December means planning and predictions for the year ahead, right? Hindsight may be 20-20, but FOREsight is 2020:
As the digital landscape continues to evolve (rapidly), brand marketers are, once again, increasingly putting their owned and operated platforms back at the center of their relationships with consumers.
Paid, earned, and owned media offer marketers virtually limitless ways to connect with consumers and drive business objectives. Brands have always used others’ canvases for marketing and creative purposes – from television and radio to Facebook, YouTube and TikTok. But within the past decade, competition for user attention has grown fiercer than ever, and the cost to both create content AND reach consumers has risen, often beyond what marketing budgets can support. The balance of investment has disproportionately tilted in favor of paid and earned platforms. Our industry has increasingly prioritized engagement as a primary KPI to measure ROI… while surrendering more and more control of their message to media platforms, influencers and even consumers.
Putting “O&O” back at the center of brands’ digital architecture is critical for succession in the year and decade ahead.
Relinquishing Control? More Like RECLAIM Control.
In the pre-digital era, brands communicated directly to, but rarely with, consumers. Monologues, not dialogues, were the manner in which they passively received these messages. In the digital era, however, consumers have been able to craft their own messages about brands, converse in multidirectional, multiplatform formats, and broadcast them to their friends and followers. Brands have been encouraged to relinquish some of their control over the conversation to consumers, but these are old talking points, and the pendulum has swung too far.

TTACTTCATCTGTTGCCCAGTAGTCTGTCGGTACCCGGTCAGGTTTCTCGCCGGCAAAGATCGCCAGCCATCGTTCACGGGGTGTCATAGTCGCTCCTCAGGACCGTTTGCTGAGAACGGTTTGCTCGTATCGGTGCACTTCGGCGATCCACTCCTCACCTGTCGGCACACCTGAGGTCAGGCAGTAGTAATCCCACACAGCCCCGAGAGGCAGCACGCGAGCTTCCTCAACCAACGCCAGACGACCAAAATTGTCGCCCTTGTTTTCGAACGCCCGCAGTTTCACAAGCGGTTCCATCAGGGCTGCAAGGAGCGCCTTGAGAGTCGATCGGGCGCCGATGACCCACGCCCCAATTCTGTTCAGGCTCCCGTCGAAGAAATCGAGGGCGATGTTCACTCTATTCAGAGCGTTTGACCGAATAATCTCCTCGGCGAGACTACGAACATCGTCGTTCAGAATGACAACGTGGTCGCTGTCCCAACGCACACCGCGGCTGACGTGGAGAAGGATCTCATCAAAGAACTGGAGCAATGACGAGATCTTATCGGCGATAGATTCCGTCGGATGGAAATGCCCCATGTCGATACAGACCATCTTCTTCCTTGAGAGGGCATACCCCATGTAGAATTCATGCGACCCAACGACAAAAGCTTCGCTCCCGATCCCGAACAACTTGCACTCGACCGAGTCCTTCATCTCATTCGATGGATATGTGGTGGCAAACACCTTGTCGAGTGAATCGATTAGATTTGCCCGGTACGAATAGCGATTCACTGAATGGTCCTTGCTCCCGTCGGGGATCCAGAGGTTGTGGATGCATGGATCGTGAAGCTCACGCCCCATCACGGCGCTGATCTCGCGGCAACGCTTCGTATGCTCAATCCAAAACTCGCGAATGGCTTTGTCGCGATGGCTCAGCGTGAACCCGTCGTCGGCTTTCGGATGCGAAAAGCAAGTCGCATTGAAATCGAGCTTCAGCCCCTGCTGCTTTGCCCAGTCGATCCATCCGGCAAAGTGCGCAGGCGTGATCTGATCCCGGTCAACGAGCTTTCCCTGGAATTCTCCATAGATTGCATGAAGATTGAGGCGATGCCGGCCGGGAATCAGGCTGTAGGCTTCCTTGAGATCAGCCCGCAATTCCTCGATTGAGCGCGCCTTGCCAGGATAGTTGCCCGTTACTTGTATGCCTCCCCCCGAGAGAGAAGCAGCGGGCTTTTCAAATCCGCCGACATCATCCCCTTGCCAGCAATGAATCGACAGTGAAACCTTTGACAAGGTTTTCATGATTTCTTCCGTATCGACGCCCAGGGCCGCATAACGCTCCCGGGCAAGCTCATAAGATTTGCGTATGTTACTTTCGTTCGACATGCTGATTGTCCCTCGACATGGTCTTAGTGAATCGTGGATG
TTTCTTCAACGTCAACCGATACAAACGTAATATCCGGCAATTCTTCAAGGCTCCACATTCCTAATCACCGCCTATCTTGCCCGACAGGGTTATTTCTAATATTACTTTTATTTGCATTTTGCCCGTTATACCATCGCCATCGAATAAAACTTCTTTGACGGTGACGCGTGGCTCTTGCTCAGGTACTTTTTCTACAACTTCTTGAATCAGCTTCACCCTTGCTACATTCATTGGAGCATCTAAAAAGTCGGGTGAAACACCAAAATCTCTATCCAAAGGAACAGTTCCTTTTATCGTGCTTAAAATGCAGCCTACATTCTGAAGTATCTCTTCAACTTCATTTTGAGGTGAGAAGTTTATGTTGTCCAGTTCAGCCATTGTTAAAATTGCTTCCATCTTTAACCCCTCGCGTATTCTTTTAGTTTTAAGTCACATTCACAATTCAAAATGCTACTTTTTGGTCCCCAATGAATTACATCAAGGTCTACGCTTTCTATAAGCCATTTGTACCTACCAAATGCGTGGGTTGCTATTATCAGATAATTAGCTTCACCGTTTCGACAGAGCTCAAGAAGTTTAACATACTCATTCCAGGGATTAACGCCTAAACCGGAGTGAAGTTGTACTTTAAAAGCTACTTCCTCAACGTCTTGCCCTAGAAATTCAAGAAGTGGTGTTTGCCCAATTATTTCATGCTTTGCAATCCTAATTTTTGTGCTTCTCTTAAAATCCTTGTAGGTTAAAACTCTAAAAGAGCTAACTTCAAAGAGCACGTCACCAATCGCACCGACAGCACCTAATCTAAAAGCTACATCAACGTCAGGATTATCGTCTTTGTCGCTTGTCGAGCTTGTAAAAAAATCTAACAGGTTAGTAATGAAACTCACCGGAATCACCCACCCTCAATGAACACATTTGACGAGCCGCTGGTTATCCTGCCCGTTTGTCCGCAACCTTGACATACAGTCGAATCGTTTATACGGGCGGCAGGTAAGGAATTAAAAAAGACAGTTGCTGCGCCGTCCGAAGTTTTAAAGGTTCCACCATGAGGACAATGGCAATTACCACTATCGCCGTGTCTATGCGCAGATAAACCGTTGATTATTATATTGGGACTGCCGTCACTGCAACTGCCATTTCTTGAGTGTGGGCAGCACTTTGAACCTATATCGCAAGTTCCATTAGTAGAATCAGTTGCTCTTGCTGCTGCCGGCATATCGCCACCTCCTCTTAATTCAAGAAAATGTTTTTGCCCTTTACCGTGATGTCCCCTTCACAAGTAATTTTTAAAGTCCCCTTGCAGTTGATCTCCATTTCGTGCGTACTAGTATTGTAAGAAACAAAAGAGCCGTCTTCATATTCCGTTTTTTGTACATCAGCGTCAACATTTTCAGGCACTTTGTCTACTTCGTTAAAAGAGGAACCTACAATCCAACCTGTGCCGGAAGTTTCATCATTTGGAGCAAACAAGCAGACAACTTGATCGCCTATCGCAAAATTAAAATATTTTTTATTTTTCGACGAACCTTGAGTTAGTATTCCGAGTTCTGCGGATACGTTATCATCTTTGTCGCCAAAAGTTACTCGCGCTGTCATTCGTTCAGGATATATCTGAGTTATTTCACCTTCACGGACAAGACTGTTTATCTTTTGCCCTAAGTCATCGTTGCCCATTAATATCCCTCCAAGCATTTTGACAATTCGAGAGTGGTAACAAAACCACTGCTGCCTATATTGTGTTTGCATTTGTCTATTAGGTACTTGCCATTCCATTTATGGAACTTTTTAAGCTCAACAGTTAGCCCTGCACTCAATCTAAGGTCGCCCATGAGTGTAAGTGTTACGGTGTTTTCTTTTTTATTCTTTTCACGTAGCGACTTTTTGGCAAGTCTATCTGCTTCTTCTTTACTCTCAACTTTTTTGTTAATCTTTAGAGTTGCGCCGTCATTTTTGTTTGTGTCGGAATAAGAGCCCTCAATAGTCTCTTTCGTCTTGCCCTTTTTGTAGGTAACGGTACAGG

By bringing together LifeSTYLE content – focused on engagement & stickiness – and LifeCYCLE content, which casts a wider net for consumers, brands have tremendous opportunity to reclaim ownership of their content and the engagement/performance data that goes with it.
Don’t Act Like a Publisher. Hire One.
For the better part of the past decade, content marketing conferences, blogs, white papers and strategies all recommended that brands start “Acting like a publisher.” The idea behind it is right – storytelling, content planning, and strategic messaging across platforms – are all important aspects of brand-building around lifestyle content. Lifestyle includes original video series’, digital mags, branded blogs, podcasts, articles, gifs, galleries &more, as well as, campaigns, fan activations, influencer programs & sponsorships.
However, most brands do not know how to do this well, and are hiring marketers to lead this transformation. Thinking and acting like a publisher means unbranded publishing. The knowledge and experience required to do this well also includes overhead costs and specialized expertise that most brands cannot afford. It also shouldn’t be overtly branded content, either. By creating owned, but slightly less branded publisher content, organic reach goes up and paid CPCs go down dramatically. In short, we are looking at the return to prominence of a brand’s editorial and long-form content strategy.